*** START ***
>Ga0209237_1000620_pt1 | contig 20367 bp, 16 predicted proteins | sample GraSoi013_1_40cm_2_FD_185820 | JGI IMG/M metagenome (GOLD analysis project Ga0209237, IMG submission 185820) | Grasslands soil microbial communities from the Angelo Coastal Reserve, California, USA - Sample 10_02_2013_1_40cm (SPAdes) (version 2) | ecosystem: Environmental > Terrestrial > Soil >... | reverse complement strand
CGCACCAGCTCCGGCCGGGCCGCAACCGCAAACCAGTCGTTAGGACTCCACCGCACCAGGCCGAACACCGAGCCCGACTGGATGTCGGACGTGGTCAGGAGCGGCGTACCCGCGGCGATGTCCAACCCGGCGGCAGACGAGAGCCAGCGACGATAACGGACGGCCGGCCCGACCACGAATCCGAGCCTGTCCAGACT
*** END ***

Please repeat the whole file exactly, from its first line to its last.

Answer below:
>Ga0209237_1000620_pt1 | contig 20367 bp, 16 predicted proteins | sample GraSoi013_1_40cm_2_FD_185820 | JGI IMG/M metagenome (GOLD analysis project Ga0209237, IMG submission 185820) | Grasslands soil microbial communities from the Angelo Coastal Reserve, California, USA - Sample 10_02_2013_1_40cm (SPAdes) (version 2) | ecosystem: Environmental > Terrestrial > Soil >... | reverse complement strand
CGCACCAGCTCCGGCCGGGCCGCAACCGCAAACCAGTCGTTAGGACTCCACCGCACCAGGCCGAACACCGAGCCCGACTGGATGTCGGACGTGGTCAGGAGCGGCGTACCCGCGGCGATGTCCAACCCGGCGGCAGACGAGAGCCAGCGACGATAACGGACGGCCGGCCCGACCACGAATCCGAGCCTGTCCAGACT